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Re: Please vote on the canvas accessibility proposal

From: Silvia Pfeiffer <silviapfeiffer1@gmail.com>
Date: Thu, 25 Feb 2010 23:38:13 +1100
Message-ID: <2c0e02831002250438r1d0328ese132a394e2830409@mail.gmail.com>
To: Steven Faulkner <faulkner.steve@gmail.com>
Cc: Ian Hickson <ian@hixie.ch>, public-canvas-api@w3.org, "public-html-a11y@w3.org" <public-html-a11y@w3.org>
On Thu, Feb 25, 2010 at 10:09 PM, Steven Faulkner
<faulkner.steve@gmail.com> wrote:
> hi Ian,
>
>>All the other cases I can think of -- braille users with no vision at all,
>>speech synth users with no vision at all, text-mode users, etc -- the
>>statement that there is no canvas support is actually pretty accurate,
>>though not especially kind. It'd probably be better in these cases to
>>actually let the user know that they are missing critical functionality
>>than to silently say nothing.
>
> 1. how do they know that it is critical content?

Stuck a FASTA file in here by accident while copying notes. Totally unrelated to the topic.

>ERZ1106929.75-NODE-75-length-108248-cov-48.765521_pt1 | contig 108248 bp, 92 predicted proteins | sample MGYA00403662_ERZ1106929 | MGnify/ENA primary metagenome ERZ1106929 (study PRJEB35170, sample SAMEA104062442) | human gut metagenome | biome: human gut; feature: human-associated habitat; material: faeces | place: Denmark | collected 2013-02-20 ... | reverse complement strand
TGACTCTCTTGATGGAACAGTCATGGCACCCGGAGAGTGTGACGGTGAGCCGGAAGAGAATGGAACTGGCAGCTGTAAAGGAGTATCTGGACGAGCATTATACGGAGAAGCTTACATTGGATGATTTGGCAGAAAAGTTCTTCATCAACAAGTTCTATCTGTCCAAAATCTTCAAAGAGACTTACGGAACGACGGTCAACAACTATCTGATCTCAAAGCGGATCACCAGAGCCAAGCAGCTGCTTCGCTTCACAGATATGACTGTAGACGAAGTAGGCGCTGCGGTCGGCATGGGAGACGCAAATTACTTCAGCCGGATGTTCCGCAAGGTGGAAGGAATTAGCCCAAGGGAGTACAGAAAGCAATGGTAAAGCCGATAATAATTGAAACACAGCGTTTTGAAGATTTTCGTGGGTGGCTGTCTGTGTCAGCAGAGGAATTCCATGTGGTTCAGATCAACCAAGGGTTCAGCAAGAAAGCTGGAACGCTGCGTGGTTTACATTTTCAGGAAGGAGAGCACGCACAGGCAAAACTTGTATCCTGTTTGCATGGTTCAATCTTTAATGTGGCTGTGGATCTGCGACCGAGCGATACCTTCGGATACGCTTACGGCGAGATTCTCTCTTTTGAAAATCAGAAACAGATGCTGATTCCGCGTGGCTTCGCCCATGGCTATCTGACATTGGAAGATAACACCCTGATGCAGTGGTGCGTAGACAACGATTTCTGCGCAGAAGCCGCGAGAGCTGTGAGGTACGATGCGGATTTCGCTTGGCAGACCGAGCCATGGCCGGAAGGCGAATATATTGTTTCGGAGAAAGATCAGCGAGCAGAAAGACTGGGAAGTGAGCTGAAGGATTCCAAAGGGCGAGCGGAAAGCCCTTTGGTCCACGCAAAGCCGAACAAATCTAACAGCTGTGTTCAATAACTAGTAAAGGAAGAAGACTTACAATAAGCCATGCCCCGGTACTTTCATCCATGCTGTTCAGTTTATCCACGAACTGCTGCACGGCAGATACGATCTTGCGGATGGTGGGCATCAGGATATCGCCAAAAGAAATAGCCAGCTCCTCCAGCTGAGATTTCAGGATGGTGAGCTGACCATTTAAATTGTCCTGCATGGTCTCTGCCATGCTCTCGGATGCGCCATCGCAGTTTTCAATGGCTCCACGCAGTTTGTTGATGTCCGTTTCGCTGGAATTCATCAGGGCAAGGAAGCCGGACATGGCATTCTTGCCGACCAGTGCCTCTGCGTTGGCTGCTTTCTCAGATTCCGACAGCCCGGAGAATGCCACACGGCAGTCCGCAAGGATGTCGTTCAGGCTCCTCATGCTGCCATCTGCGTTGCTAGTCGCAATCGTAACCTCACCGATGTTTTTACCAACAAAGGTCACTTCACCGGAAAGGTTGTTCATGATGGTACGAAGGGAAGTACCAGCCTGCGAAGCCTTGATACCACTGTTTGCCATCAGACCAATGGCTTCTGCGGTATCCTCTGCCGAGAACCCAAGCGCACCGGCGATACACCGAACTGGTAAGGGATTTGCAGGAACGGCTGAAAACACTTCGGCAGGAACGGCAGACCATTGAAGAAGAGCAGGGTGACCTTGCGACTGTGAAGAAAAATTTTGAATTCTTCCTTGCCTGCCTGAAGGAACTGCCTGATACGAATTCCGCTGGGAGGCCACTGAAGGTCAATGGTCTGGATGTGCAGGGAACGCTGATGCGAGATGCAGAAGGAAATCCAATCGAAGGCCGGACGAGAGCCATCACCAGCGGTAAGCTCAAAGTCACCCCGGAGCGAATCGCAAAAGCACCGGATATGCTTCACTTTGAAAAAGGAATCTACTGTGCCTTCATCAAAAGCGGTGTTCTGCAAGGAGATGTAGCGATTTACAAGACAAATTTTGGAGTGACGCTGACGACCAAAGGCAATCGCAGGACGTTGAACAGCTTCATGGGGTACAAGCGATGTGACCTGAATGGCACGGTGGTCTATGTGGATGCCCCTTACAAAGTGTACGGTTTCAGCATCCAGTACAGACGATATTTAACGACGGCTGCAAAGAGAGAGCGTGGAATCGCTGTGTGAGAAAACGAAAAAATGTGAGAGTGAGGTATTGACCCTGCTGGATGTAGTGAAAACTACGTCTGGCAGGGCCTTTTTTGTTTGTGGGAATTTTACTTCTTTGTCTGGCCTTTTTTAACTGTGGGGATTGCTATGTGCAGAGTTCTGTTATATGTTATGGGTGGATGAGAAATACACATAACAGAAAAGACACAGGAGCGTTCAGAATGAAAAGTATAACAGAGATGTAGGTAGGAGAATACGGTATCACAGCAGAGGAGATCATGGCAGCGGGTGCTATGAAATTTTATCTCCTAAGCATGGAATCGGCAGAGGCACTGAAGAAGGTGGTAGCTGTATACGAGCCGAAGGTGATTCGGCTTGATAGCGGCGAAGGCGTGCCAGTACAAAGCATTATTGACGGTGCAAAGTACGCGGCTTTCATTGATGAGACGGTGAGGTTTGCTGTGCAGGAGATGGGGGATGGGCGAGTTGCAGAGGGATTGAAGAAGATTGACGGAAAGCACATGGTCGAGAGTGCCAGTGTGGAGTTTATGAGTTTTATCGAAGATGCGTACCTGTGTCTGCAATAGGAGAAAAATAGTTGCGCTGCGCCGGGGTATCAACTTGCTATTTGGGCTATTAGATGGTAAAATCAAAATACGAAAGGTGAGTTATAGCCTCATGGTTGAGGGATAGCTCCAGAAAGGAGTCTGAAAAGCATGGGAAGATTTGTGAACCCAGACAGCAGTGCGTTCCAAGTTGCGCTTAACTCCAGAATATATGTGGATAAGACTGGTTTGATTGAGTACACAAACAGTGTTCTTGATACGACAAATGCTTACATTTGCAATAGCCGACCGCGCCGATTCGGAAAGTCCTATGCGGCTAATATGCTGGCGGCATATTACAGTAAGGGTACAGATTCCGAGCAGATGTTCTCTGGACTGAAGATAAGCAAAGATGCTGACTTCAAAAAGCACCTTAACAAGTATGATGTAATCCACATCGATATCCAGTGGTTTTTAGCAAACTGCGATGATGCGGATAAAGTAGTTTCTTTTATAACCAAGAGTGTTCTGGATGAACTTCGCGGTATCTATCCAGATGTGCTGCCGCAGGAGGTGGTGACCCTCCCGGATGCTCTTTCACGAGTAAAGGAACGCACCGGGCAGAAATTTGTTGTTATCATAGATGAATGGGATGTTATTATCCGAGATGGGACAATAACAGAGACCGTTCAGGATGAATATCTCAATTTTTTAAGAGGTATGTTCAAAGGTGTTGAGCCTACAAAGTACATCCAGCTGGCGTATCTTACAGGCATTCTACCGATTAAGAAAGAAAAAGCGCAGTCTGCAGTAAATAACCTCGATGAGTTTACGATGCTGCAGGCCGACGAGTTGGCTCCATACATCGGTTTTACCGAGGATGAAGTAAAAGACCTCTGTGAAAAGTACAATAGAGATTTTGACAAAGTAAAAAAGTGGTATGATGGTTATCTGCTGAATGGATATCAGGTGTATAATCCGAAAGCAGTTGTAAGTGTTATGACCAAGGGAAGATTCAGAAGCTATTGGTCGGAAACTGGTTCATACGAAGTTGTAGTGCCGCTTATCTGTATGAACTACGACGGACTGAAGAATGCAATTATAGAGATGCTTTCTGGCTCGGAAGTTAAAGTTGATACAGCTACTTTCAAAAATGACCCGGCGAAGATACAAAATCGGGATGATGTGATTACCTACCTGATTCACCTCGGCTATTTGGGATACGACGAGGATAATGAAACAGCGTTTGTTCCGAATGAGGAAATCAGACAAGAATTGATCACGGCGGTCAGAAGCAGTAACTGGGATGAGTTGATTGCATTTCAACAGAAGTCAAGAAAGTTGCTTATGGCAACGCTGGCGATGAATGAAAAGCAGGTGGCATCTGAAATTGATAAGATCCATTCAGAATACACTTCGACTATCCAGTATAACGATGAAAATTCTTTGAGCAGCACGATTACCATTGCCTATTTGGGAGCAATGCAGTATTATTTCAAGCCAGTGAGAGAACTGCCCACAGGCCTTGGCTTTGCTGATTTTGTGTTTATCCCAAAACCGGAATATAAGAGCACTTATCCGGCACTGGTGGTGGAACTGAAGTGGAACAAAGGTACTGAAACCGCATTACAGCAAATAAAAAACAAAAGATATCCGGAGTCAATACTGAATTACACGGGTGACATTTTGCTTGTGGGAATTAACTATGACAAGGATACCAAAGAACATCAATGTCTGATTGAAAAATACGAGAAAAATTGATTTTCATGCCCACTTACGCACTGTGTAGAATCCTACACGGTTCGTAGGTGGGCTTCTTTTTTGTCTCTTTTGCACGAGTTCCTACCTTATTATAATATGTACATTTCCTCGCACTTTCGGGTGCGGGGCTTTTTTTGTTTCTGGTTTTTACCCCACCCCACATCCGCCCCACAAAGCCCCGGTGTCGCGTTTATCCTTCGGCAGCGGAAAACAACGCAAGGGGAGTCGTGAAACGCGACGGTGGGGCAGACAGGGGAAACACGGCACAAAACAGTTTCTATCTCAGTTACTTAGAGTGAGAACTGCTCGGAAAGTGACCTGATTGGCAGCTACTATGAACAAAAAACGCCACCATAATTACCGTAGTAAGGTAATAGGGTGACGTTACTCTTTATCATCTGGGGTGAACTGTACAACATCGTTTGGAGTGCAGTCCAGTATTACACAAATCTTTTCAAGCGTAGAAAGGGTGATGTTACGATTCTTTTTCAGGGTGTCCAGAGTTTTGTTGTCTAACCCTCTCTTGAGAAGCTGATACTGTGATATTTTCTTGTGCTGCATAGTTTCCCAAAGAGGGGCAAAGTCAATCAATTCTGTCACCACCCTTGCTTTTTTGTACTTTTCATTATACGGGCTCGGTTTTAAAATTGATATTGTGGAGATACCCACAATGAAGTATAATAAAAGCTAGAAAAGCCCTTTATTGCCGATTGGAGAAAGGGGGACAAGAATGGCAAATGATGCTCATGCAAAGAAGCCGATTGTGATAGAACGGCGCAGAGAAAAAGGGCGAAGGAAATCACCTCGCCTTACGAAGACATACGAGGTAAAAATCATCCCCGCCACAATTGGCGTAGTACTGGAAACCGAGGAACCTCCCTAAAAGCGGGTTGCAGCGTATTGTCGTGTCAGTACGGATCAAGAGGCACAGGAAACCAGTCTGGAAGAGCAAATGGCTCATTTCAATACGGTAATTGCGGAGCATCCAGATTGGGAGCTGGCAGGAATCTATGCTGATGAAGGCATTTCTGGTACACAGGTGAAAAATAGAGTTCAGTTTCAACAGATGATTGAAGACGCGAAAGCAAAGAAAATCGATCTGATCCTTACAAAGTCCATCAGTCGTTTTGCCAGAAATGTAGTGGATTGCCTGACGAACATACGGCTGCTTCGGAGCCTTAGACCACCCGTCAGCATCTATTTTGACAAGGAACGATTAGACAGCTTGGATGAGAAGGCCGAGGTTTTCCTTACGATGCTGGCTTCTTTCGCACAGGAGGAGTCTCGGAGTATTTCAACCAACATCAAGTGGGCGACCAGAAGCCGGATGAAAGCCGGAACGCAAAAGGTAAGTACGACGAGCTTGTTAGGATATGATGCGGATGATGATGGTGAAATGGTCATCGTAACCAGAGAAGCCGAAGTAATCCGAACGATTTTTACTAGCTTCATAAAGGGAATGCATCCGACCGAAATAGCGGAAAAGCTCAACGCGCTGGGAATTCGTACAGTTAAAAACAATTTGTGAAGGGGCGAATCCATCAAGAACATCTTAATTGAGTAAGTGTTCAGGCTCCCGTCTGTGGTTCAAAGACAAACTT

> 2. how do they know what canvas support means? how many people who use a
> browser (many peopel don't even know what a browser it) now or will in the
> future know what it means?
> 3. If they are using firefox for example, they ARE using a browser that
> supports canvas.
> 4. there is no indication that the element is missing apart from the text
> that will be encountered inline along with any other text on the page, it
> will make no sense.

That's the same experience that people using a legacy browser get
though. So, there will be a substantial number of users that cannot
make use of that particular page anyway and if the web developer
decided to cut out those people from using their site, then it is a
larger problem. I cannot honestly see what an attribute on the
<canvas> element will change about this situation.

I actually am starting to regard this as an educational problem. We
need to create a truckload of examples of different types of <canvas>
use where the canvas has been made accessible. Web developers use such
examples as templates for their own code. Honestly, that will do more
to make more <canvas> elements accessible than the introduction of an
element that lets them get away with a get-out-of-jail-free card.

Cheers,
Silvia.
Received on Thursday, 25 February 2010 12:39:10 GMT

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